As the day wound down, I was looking forward to the mid-con party, but having to leave the sketching panel early and the battery on my phone dying meant I was separated from my compatriots until well into the Doctor Who 50th anniversary show, at which point rum was consumed, anger was expressed at Steven Moffat’s inability to write in anything but tropes and we finally made our way to the Corn Exchange, where a one-in-one-out policy was in place and we were left in the cold for a good 45 minutes with little to warm us but the alcohol in our bellies and the embarrassment of having mistaken one female cartoonist for another – to her face, no less – while congratulating her on what a great sketch she did earlier on. The less said about that, the better, I think.

But then we were allowed in the comics world’s Valhalla. Records were digitally scratched, drinks were drunk, dances were overly enthusiastic and, yes, Gillen did start his set with Be My Baby by The Ronettes, because how could he not?

And that’s all that needs to be said about that. Because writing about an artist’s DJ set is like dancing about his house, right?

Sunday’s From Stands to Screen panel was the only one I managed to attend due to a killer combination of poor planning ahead, taking a somewhat zig-zaggy route through central Leeds to the Armouries and enjoying myself far too much at the mid-con bash the previous night…

All that aside, the panel was very illuminating and broad-ranging, featuring editors from Marvel, Vertigo, 2000 AD in addition to a representative from Mondo and the co-creator of the sublime comic Axe Cop Ethan Nicolle. Most of the conversation centred around the problematic nature of adapting a comic to a very different medium such as film and several of the panelists extolled the virtues of TV as a superior method of adapting long-running stories like those found in ongoing series.

One audience member asked about the likelihood of a future female-led superhero movie, and the (entirely male) panel danced around the issue somewhat, with CB Cebulski (Marvel) speaking of the issue as an ongoing conversation and citing Agents of S.H.I.E.L.D. as having a “predominantly female cast”, a seemingly statement that’s demonstrably false: there are six lead characters in AoS. Three of them are women. Not so much predominant as equal, which is surely a more positive statement to make? The editor from Vertigo, wry throughout proceedings, joked about not being willing to make a comment before mentioning that he’d love to see a Wonder Woman movie but there wasn’t a whole lot that could be done until the stars aligned.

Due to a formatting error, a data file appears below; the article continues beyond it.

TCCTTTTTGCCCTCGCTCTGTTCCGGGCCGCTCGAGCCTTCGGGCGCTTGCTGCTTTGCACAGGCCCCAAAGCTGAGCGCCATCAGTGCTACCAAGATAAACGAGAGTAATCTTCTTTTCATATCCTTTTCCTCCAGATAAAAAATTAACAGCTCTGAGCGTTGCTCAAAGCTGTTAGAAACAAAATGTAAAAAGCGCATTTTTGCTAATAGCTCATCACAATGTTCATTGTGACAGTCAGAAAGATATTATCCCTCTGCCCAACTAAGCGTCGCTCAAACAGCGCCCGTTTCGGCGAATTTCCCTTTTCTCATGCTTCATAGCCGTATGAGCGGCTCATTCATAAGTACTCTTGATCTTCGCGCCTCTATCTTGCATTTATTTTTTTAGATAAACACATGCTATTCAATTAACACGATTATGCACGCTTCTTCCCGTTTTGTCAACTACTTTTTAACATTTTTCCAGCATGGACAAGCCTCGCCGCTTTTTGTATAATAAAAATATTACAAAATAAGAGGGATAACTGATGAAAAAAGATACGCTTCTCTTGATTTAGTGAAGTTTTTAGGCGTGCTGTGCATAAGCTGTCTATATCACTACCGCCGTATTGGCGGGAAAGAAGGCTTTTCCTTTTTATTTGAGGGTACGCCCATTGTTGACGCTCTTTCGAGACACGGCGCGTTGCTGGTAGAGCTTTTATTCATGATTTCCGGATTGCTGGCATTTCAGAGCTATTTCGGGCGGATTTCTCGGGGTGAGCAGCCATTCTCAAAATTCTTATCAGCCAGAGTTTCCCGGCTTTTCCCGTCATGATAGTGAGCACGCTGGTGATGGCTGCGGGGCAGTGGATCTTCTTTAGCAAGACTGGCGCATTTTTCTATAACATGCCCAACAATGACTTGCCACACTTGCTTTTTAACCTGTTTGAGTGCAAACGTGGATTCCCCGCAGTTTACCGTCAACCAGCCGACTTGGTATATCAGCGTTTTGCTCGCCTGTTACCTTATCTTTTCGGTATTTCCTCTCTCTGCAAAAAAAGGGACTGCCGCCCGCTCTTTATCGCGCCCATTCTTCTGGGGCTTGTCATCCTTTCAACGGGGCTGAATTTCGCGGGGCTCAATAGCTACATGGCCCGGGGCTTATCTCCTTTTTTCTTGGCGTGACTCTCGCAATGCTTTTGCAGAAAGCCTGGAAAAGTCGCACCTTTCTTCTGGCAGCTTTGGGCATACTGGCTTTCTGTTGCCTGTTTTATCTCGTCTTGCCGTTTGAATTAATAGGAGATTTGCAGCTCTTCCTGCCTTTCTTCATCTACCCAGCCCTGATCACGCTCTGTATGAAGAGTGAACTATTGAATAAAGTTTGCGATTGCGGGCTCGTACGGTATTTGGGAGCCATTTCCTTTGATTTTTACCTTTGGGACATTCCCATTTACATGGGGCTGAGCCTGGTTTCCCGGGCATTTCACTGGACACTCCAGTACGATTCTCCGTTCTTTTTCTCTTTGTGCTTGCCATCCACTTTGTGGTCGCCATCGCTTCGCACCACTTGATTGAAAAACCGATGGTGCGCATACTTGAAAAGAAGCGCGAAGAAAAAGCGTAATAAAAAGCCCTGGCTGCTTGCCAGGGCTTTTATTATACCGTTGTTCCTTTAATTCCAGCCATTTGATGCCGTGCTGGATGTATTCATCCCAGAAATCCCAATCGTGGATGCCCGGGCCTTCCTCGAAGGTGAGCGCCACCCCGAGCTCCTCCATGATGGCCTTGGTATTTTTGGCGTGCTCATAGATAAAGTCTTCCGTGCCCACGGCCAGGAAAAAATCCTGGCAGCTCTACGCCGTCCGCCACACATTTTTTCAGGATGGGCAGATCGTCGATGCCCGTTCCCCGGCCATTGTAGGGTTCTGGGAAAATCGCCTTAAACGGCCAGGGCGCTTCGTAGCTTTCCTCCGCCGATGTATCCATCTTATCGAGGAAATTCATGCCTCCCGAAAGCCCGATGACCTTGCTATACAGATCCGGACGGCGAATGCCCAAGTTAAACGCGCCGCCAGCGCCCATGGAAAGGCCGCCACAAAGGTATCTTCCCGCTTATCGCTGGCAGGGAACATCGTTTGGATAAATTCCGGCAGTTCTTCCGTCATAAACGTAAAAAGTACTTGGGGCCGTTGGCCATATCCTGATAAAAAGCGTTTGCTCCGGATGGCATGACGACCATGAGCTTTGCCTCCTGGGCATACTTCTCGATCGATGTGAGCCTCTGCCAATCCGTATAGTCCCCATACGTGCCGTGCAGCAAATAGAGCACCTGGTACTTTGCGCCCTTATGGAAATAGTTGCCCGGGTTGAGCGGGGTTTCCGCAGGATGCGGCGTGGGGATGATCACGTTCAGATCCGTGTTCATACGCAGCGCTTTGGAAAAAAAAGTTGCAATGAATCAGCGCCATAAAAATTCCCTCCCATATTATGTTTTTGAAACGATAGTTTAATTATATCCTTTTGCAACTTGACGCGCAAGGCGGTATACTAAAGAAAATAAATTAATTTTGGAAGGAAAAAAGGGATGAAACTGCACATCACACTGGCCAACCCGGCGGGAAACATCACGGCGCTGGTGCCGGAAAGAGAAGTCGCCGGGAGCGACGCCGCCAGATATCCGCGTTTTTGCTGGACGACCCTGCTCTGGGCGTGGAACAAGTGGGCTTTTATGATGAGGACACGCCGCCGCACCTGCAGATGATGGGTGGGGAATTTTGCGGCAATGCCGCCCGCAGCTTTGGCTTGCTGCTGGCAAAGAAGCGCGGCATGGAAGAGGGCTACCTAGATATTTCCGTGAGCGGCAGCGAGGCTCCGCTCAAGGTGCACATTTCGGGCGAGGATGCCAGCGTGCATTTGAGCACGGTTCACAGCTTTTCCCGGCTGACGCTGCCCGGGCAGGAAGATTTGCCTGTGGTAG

That brings up one of my issues with these kinds of panels; while they’re normally compelling enough for the duration (especially when more creators who’ve had something of theirs adapted, as in last year’s counterpart panel with Jock and Charlie Adlard), they don’t leave me feeling like I learned anything more than the fact that a Kickstarter campaign for a Dredd sequel probably wouldn’t work. There’s something of a distance between the comics people and the movie industry, and we’re only getting insights from one side of the fence, which makes for a lot of agreement and not much genuine discussion. In a perfect world we’d be able to hear just as much from someone adapting a book as someone having theirs adapted and have the sense that maybe there’s a dialogue occurring between the two and not just grumbling from the sidelines.

As that was the last panel of the day – and, indeed, Thought Bubble’s final event at the Armouries – I retired to the solace of much-needed pizza and the dread of public transport, certain in the knowledge that I’d be aching and weary for days to come. My back was already close to giving out, but I’d do it all again in a heartbeat.

See you next year.